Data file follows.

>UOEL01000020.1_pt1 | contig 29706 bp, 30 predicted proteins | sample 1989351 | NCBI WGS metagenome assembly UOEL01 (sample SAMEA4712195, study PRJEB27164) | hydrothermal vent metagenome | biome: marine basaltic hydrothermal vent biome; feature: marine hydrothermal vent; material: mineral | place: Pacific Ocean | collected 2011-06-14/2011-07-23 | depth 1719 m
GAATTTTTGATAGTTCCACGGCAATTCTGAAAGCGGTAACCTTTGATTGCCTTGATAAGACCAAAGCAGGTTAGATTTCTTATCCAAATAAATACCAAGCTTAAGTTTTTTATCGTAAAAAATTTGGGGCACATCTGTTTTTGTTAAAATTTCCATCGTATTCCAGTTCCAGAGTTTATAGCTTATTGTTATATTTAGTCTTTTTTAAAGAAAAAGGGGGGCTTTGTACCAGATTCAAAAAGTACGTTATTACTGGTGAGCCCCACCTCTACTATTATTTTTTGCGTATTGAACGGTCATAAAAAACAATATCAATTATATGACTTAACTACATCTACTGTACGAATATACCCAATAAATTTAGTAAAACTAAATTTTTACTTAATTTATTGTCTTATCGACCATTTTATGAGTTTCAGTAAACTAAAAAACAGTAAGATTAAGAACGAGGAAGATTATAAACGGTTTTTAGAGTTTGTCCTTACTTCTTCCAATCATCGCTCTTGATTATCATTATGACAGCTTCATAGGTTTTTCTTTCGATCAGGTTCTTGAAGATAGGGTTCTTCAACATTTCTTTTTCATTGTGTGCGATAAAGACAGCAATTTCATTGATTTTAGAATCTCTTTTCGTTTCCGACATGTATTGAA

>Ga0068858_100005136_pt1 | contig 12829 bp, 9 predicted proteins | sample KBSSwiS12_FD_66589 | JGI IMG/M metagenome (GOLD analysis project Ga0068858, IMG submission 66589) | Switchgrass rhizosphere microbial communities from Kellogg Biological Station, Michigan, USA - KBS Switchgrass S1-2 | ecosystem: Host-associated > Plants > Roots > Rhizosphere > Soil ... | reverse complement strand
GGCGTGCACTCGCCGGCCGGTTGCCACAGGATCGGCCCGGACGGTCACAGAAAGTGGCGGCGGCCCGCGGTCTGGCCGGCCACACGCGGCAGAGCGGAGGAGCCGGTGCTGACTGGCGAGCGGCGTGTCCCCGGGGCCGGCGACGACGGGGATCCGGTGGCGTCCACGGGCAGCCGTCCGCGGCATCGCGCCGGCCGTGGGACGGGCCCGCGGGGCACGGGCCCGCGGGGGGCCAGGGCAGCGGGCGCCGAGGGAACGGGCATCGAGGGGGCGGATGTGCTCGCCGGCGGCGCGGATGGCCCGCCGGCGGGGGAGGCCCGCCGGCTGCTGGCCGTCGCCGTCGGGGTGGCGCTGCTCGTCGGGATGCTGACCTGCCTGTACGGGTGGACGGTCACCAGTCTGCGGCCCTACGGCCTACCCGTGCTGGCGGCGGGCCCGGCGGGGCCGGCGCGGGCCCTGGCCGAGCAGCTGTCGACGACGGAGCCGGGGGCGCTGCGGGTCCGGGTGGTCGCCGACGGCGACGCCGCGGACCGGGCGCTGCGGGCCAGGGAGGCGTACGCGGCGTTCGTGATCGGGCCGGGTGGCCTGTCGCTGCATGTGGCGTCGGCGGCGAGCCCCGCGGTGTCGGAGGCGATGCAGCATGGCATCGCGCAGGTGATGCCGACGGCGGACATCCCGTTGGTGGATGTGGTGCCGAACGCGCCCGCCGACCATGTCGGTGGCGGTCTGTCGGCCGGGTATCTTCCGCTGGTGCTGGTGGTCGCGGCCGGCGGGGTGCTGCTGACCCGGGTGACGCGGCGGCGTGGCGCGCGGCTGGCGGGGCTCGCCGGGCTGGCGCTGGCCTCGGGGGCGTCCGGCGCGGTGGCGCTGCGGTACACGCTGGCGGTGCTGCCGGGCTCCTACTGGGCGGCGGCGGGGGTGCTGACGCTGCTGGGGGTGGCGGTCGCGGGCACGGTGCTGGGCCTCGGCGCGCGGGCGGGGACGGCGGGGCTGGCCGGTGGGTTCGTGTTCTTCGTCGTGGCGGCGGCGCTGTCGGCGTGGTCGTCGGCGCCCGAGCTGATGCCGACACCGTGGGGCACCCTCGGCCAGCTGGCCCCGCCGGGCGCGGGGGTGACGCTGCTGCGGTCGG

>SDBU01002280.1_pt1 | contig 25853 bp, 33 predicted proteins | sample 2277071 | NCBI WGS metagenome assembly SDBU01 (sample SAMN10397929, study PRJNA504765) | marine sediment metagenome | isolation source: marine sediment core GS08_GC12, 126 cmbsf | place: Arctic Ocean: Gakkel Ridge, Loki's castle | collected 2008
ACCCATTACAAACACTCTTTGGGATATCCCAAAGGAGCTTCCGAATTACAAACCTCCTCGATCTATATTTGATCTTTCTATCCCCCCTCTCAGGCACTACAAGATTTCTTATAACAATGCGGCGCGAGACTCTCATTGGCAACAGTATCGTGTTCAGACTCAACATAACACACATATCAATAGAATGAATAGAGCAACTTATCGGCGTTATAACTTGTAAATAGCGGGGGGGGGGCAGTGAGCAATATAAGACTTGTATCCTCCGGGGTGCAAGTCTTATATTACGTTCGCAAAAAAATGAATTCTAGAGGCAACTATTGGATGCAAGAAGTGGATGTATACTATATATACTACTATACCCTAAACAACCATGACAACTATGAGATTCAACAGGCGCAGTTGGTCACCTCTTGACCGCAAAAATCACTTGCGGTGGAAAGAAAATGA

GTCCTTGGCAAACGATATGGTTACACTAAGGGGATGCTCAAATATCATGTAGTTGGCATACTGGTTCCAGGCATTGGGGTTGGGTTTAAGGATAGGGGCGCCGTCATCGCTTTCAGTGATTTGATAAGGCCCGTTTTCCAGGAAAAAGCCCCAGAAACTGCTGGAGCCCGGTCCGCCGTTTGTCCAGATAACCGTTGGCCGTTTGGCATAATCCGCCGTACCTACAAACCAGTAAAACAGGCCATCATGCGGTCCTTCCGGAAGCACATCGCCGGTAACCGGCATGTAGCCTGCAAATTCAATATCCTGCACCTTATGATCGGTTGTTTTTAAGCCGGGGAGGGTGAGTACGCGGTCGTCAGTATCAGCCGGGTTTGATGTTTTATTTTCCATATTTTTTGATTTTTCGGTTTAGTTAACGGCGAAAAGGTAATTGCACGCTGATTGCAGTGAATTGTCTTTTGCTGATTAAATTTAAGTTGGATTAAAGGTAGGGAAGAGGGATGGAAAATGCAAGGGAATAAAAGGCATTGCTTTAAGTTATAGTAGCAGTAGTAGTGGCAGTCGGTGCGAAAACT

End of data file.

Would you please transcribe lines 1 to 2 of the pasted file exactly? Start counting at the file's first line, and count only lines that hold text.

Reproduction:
>UOEL01000020.1_pt1 | contig 29706 bp, 30 predicted proteins | sample 1989351 | NCBI WGS metagenome assembly UOEL01 (sample SAMEA4712195, study PRJEB27164) | hydrothermal vent metagenome | biome: marine basaltic hydrothermal vent biome; feature: marine hydrothermal vent; material: mineral | place: Pacific Ocean | collected 2011-06-14/2011-07-23 | depth 1719 m
GAATTTTTGATAGTTCCACGGCAATTCTGAAAGCGGTAACCTTTGATTGCCTTGATAAGACCAAAGCAGGTTAGATTTCTTATCCAAATAAATACCAAGCTTAAGTTTTTTATCGTAAAAAATTTGGGGCACATCTGTTTTTGTTAAAATTTCCATCGTATTCCAGTTCCAGAGTTTATAGCTTATTGTTATATTTAGTCTTTTTTAAAGAAAAAGGGGGGCTTTGTACCAGATTCAAAAAGTACGTTATTACTGGTGAGCCCCACCTCTACTATTATTTTTTGCGTATTGAACGGTCATAAAAAACAATATCAATTATATGACTTAACTACATCTACTGTACGAATATACCCAATAAATTTAGTAAAACTAAATTTTTACTTAATTTATTGTCTTATCGACCATTTTATGAGTTTCAGTAAACTAAAAAACAGTAAGATTAAGAACGAGGAAGATTATAAACGGTTTTTAGAGTTTGTCCTTACTTCTTCCAATCATCGCTCTTGATTATCATTATGACAGCTTCATAGGTTTTTCTTTCGATCAGGTTCTTGAAGATAGGGTTCTTCAACATTTCTTTTTCATTGTGTGCGATAAAGACAGCAATTTCATTGATTTTAGAATCTCTTTTCGTTTCCGACATGTATTGAA